Dates are probably the most complex data types that programmers commonly have to deal with, and you will seldom if ever find any quick miracles for working with them or performing date arithmetic. PHP, like most if not all modern programming languages, reduces this complexity to timestamps internally, but even though PHP takes care of much of the overhead for you, turning these into human-readable formats can still be a tricky proposition.
In the first part of this chapter, you looked at the most important and useful functions that PHP provides for displaying dates and times, including the date(), time(), and mktime() functions. Also, certain functions exist for working with dates and times in UTC as opposed to local or server time (gmdate() and gmmktime()), and you saw how to use these to convert between local and UTC/GMT dates and times. In addition, PHP provides some ways to localize formatted dates and times (using the strftime() function).
You also did some date arithmetic, taking advantage of some of the relative, ordinary-language arguments (such as +1 week or −3 days) that can be used with the strtotime() function. This technique can be handy; it can take care of rollover issues so you do not have to worry about what happens when, for instance, you add 12 hours to 8 p.m. and the resulting time is on the following day.
However, PHP’s date and time functions have some drawbacks, in particular with regard to those used to output formatted dates. In the first place, the arguments used for these are somewhat cryptic and can be difficult to remember. In addition, the formatting characters used with local dates and times (used with date()) and those for locale-specific dates and times (those used as arguments to strftime()) are not at all consistent with one another; in fact, the two sets of formatting characters do not even come close to mapping to one another.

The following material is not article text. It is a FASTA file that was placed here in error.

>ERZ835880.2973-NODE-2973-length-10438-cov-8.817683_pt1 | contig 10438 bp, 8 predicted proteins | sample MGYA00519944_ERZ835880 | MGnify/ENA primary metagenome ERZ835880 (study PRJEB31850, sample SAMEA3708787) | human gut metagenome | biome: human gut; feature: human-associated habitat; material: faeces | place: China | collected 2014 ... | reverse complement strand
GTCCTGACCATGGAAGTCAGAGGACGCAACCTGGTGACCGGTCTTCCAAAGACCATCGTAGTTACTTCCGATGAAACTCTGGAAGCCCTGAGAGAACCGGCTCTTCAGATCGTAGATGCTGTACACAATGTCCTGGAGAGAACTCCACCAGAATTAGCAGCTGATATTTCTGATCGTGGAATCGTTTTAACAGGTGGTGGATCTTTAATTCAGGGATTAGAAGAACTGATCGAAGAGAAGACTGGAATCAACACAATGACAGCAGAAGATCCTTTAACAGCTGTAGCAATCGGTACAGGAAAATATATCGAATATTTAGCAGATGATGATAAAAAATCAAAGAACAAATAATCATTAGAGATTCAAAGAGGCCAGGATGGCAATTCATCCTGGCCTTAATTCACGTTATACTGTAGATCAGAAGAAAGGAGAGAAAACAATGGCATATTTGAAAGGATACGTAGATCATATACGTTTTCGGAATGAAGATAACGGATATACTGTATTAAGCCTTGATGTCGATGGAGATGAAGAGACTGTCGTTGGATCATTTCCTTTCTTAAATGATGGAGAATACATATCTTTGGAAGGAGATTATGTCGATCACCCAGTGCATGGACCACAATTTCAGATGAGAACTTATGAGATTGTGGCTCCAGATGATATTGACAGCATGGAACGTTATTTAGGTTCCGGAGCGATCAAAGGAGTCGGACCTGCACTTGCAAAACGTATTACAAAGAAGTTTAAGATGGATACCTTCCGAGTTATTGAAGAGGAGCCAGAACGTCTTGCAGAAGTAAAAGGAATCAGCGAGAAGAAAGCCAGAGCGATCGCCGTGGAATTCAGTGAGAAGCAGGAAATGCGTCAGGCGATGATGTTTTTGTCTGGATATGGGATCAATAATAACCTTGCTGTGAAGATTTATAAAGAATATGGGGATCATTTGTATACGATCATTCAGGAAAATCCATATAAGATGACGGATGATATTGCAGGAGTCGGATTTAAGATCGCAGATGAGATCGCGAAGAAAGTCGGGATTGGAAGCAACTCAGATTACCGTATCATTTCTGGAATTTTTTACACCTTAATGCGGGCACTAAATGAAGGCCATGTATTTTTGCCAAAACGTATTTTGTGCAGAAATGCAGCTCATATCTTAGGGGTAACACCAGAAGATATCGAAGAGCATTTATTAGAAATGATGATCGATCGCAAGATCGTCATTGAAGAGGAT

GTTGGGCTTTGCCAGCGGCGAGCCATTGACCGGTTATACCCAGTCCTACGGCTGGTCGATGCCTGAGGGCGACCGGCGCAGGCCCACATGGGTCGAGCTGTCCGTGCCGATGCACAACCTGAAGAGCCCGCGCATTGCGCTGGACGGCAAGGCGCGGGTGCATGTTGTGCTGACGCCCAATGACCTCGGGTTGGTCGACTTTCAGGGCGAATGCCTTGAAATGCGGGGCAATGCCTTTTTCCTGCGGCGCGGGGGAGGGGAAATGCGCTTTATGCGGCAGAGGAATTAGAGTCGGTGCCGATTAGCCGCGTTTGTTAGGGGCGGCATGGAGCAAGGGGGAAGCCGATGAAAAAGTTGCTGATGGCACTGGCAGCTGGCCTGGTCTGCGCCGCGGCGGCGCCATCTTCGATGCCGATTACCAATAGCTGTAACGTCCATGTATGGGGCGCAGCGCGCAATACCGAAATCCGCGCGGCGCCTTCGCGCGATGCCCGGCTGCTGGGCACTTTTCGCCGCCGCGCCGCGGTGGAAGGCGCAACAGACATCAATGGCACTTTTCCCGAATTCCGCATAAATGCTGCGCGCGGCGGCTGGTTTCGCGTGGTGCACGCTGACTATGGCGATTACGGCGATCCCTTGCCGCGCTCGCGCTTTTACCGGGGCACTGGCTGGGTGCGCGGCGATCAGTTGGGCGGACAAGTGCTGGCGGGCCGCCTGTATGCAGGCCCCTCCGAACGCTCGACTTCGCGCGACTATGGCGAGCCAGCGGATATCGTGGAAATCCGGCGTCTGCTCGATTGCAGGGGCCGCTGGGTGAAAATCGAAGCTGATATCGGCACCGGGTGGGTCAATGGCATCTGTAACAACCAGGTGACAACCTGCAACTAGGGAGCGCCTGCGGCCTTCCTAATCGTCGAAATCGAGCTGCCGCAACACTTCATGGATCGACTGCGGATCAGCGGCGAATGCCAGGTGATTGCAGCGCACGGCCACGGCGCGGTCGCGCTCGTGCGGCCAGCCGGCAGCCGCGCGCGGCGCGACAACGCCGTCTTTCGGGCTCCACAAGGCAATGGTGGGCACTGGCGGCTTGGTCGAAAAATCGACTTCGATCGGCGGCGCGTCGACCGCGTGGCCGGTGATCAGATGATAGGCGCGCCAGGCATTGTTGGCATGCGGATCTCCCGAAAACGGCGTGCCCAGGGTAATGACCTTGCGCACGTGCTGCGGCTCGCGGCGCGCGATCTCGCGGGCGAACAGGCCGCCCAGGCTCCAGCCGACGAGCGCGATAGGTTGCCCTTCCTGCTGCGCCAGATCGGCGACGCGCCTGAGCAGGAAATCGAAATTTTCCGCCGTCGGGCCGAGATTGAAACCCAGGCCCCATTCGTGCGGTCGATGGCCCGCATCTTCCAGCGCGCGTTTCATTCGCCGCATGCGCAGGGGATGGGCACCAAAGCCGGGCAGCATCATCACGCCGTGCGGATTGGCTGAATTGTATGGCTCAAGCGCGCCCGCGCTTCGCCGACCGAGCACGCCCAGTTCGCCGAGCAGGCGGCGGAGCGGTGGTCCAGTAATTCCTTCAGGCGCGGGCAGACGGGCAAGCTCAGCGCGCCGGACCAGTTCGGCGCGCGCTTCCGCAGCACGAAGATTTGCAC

The second half of this chapter was devoted to taking care of the first of these problems by developing a couple of classes to provide a clear and consistent means of working with dates that does not involve having to look up formatting characters, many of which are not especially memorable but are easily confused with one another. The Date class implements a well-known interface that is defined in a recognized international standard (ECMA-262), pro- viding the means to define Date instances and to set and to retrieve aspects of them (such as months and hours) that are easily recognizable to human beings. Since this class in and of itself does not provide much flexibility in formatting dates for output, you extended it in a DateExtended class that does a better job at making this functionality available to the program- mer. These classes also simplify the tasks of converting between local time and UTC as well as other time zones.
In wrapping things up, we also gave you some suggestions for taking the PHP 5 classes in this chapter and building on them to handle issues such as extended date arithmetic. We also sketched the outline of a class you might want to write that would extend Date and DateExtended for localization purposes. In any case, we have been using these classes and their predecessors for a couple of years now in our own projects. They have let us handle many of the date and time tasks we have needed to accomplish much more quickly and easily than by using the native PHP functions alone, and we hope you will also find them to be beneficial in your own work and that they will serve as a basis you can build upon to meet your needs.
KeywordsLocal Time Time Zone Format Character Date Class Public Function
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